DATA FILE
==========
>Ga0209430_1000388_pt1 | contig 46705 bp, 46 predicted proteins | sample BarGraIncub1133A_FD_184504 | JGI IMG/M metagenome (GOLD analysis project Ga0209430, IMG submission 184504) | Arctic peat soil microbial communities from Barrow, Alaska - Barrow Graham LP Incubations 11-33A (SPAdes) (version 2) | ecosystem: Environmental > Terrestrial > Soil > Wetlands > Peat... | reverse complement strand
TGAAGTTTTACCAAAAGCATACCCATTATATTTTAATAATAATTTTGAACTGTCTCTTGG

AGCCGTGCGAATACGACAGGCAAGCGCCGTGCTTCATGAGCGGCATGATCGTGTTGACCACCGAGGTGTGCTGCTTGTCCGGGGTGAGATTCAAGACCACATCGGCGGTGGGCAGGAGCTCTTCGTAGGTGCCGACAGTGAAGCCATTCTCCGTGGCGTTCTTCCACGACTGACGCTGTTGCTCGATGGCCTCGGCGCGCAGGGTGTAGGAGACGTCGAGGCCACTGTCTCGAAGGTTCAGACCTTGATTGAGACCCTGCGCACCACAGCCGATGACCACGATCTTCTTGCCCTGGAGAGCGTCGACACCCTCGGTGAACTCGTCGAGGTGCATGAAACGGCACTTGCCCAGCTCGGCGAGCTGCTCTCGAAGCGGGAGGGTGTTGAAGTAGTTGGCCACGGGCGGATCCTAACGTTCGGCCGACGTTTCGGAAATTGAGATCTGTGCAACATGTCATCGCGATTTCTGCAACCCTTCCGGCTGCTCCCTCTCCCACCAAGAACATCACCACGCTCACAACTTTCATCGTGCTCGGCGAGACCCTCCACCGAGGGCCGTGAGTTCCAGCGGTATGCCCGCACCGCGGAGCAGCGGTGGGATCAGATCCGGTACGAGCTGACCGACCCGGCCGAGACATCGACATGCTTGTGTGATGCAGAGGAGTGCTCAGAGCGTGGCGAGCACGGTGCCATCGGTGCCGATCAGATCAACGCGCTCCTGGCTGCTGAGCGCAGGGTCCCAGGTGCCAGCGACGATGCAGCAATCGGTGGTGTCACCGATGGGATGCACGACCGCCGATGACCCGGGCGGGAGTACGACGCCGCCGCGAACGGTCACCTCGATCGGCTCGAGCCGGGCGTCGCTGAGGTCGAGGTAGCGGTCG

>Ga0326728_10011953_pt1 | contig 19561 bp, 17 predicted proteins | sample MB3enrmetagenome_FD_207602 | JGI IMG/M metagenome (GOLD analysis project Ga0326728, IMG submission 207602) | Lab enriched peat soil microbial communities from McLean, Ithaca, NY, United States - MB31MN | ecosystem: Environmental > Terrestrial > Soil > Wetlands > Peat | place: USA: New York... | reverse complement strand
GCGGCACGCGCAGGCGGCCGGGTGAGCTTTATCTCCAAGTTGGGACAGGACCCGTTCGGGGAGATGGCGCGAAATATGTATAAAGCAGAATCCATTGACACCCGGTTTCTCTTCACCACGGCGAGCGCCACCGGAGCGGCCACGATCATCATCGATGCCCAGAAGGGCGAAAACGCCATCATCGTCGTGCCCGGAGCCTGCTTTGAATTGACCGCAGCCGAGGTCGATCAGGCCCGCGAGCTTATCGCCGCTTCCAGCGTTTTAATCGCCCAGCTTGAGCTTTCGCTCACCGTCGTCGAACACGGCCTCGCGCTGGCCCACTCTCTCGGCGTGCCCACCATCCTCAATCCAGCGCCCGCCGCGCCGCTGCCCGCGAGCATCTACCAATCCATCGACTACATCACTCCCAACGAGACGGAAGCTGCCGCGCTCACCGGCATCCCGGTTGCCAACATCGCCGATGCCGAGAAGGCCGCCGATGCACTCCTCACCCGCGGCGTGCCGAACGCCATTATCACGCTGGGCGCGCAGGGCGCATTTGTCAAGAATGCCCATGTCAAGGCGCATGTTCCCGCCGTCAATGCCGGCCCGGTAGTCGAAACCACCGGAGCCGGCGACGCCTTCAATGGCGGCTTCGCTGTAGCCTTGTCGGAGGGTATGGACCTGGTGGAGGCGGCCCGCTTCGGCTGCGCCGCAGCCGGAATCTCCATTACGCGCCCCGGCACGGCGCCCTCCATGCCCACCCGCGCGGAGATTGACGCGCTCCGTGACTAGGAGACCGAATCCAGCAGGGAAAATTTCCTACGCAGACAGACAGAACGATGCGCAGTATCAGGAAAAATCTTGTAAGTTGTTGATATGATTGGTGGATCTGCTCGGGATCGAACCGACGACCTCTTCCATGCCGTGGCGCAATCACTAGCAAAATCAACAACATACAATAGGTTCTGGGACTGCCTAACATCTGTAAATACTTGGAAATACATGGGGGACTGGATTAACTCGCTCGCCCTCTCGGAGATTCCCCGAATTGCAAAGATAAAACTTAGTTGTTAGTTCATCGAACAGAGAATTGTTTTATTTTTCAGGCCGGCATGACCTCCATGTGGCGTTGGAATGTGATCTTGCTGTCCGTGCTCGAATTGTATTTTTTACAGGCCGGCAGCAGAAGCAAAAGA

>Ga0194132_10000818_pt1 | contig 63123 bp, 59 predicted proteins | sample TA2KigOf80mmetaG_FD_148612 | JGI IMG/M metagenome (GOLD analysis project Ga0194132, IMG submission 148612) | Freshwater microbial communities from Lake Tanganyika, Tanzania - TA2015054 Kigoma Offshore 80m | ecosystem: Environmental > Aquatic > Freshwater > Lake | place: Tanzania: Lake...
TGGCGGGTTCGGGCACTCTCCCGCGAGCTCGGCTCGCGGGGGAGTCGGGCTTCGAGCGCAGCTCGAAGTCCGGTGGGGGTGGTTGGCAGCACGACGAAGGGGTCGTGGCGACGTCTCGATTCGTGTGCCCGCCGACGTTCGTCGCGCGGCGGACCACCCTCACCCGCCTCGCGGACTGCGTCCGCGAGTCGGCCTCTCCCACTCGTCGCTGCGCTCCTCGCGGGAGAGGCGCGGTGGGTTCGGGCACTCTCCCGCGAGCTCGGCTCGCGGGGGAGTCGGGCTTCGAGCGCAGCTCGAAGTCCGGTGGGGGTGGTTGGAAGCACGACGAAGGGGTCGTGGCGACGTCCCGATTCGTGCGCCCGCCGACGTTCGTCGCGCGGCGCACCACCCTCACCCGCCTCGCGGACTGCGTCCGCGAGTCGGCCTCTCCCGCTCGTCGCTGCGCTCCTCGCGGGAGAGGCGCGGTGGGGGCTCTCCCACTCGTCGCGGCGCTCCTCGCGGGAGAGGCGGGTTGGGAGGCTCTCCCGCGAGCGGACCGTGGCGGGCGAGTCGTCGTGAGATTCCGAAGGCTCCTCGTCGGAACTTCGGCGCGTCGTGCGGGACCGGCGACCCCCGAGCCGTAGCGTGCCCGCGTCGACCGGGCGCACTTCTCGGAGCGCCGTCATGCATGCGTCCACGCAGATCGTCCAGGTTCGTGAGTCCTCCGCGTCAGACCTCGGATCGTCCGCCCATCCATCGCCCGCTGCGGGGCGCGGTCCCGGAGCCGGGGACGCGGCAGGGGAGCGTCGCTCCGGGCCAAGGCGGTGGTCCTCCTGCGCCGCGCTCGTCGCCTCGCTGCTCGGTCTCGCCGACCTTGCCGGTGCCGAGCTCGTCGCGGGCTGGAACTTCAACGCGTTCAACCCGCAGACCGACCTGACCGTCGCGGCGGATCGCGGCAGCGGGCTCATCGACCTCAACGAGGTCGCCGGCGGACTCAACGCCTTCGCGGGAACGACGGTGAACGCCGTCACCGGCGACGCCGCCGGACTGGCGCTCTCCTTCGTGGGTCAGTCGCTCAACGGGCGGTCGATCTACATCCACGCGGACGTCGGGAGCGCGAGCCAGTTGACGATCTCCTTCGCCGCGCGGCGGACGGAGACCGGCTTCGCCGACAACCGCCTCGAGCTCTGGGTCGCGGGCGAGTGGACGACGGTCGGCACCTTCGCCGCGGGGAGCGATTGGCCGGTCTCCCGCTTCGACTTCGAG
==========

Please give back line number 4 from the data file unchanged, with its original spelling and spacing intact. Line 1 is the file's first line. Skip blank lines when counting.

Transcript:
>Ga0326728_10011953_pt1 | contig 19561 bp, 17 predicted proteins | sample MB3enrmetagenome_FD_207602 | JGI IMG/M metagenome (GOLD analysis project Ga0326728, IMG submission 207602) | Lab enriched peat soil microbial communities from McLean, Ithaca, NY, United States - MB31MN | ecosystem: Environmental > Terrestrial > Soil > Wetlands > Peat | place: USA: New York... | reverse complement strand